— August 7, 2017
How do you keep millennials satisfied at work? What do they really want? Free lunches, monthly raises, a standing desk that doubles as a ping pong table with a built-in snack fridge?
It’s not that complicated. According to an extensive Gallup study, there’s one thing millennials want at work that managers aren’t giving them: room for growth.
The graduating class of 2017 will bring 2 million new millennials into the work force and a whopping 87% of them say they want a job that provides “professional or career growth and development opportunities.”
59% look for “opportunities to learn and grow” when they’re searching and applying for jobs. (Only 44% of Gen Xers and 41% of baby boomers say this is important.)
And if there isn’t room for development at their current company, millennials will find it elsewhere.
“Managers need to recognize that millennials don’t feel entitled; they feel empowered,” the study reports. “They want to expand their knowledge and skills, they want to be useful, and they want their work and workplace to have meaning to them.”
It’s time for employers to step up to the plate and give their teams a clearer path for development and growth. Here’s how.
1. Don’t post a new job until you can answer this one question
You’ve asked candidates this question in interviews a hundred times before: Where do you see yourself in five years?
Time to turn the tables and ask: Where do you see this employee in five years?
Identify the career trajectory for a role BEFORE you post a job listing. If you don’t know where this job will lead over time, you aren’t ready to hire someone. If you don’t see the job going anywhere, why would anyone want to apply in the first place?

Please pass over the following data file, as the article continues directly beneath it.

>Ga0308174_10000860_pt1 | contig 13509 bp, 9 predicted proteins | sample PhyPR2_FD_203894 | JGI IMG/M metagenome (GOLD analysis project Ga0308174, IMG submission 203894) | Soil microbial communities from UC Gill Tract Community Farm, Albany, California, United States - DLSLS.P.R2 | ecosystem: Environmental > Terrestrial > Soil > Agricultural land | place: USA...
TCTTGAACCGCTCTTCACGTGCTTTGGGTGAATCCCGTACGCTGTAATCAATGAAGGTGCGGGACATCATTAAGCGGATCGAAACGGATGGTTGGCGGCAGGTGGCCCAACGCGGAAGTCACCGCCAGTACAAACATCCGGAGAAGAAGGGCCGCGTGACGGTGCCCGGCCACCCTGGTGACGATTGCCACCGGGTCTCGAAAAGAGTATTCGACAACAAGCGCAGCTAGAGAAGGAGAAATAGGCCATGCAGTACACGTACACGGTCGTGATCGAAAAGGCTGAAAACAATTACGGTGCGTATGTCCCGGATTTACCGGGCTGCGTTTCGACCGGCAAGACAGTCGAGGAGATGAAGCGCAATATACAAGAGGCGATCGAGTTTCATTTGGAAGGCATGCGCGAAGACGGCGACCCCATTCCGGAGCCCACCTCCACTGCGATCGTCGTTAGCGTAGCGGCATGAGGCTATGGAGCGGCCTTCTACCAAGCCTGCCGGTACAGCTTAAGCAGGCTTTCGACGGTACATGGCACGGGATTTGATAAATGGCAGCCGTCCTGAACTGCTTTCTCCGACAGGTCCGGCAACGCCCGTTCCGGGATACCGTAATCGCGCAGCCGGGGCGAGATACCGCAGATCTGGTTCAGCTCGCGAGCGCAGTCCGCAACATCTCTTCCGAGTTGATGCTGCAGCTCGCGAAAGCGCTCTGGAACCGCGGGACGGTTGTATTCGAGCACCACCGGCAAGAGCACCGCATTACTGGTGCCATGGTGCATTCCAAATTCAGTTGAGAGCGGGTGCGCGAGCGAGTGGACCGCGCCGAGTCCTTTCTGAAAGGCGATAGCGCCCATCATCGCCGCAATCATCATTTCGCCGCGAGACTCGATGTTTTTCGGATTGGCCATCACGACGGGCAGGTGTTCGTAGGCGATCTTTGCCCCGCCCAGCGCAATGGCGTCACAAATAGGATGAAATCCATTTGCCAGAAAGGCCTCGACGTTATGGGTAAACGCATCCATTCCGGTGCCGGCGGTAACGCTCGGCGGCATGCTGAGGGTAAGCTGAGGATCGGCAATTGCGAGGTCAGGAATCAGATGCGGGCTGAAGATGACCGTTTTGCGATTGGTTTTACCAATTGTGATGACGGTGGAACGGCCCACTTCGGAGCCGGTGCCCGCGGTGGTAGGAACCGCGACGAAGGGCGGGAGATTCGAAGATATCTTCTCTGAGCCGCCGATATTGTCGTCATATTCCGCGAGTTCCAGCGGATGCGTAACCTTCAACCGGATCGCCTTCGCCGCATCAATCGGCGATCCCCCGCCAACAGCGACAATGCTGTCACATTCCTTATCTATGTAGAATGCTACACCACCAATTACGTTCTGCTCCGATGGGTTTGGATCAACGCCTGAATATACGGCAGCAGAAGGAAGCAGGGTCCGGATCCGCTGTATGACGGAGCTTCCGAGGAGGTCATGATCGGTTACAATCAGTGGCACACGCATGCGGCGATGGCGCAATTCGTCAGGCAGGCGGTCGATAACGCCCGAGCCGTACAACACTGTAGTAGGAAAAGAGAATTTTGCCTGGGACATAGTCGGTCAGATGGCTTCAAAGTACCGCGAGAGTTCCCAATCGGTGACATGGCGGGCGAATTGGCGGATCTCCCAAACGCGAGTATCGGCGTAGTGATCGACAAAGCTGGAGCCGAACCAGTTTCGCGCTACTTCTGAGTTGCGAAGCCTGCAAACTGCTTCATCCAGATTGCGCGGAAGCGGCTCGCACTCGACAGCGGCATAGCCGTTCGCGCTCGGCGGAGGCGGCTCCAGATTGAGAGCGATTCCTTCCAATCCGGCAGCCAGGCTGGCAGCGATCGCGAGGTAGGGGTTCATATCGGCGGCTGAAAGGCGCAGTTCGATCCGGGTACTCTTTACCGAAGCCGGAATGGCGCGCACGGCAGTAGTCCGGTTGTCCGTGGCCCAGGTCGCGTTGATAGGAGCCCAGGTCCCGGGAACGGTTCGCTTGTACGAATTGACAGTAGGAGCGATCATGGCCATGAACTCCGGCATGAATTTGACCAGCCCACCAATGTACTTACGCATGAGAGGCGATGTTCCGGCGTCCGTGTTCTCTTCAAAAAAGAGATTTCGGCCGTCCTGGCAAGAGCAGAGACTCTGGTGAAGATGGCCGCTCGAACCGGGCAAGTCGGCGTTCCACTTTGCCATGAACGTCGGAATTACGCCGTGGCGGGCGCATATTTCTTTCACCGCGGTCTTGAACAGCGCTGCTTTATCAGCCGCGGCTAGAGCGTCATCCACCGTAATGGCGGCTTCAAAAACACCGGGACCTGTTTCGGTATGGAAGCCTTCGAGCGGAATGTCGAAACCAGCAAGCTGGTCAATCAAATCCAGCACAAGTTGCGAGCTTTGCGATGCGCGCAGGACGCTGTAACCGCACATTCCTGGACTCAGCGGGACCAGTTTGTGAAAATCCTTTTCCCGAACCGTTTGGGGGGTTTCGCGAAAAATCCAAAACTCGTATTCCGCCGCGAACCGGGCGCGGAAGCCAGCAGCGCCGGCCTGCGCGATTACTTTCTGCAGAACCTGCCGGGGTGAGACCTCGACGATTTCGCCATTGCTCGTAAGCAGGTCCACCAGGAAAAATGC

This can be especially tricky when you have an immediate need for a new employee and you want to hire someone fast. But don’t hire before you have a long-term plan—and always think at least five years ahead.
2. Advertise that there’s room for growth
In each job posting, explicitly say that you offer development opportunities and room for advancement within your company. (Only if you actually offer these things, of course. If you don’t… time to take a step back and reevaluate your strategy.)
It can be a simple sentence. Here are a few options:
“We’re looking for a candidate who can grow with the company.”
“We provide free development and training opportunities to help you get to the next level.”
“Depending on your skills and strengths, there are various opportunities for advancement after 2-3 successful years in this role.”
3. Be honest about expectations and timelines
In interviews, tell candidates exactly what the path up the ladder looks like.
Are you looking for someone to rise quickly through the ranks, or do you expect a new team member to pay their dues for five years before advancing?
Are promotions based on time spent at the company, or are they based on merit? What do employees have to do to prove themselves and get promoted?
What developmental opportunities do you offer? Online courses? Mentorship programs? Tuition reimbursement?
Can employees easily switch departments and create their own opportunities? Or are they expected to follow a prescribed career track?
Be honest about what candidates can expect.
4. Create career tracks
Speaking of career tracks, it’s shocking how many companies don’t have standardized paths for their employees to follow.
Junior copywriter ? copywriter ? senior copywriter ? associate creative director ? creative director.
Too often, a new role is created without any thought as to where it could lead. Promotions happen haphazardly, and employees don’t understand why someone else got promoted and they didn’t.
Without a clear track and timeline, millennials get frustrated and feel like they’re not going anywhere. With a clear track and timeline, they have concrete goals and can see the big picture.
The best way to attract, hire and retain the best talent is to provide opportunities to grow and be challenged. Develop your team members, and your company will be better off in the long run.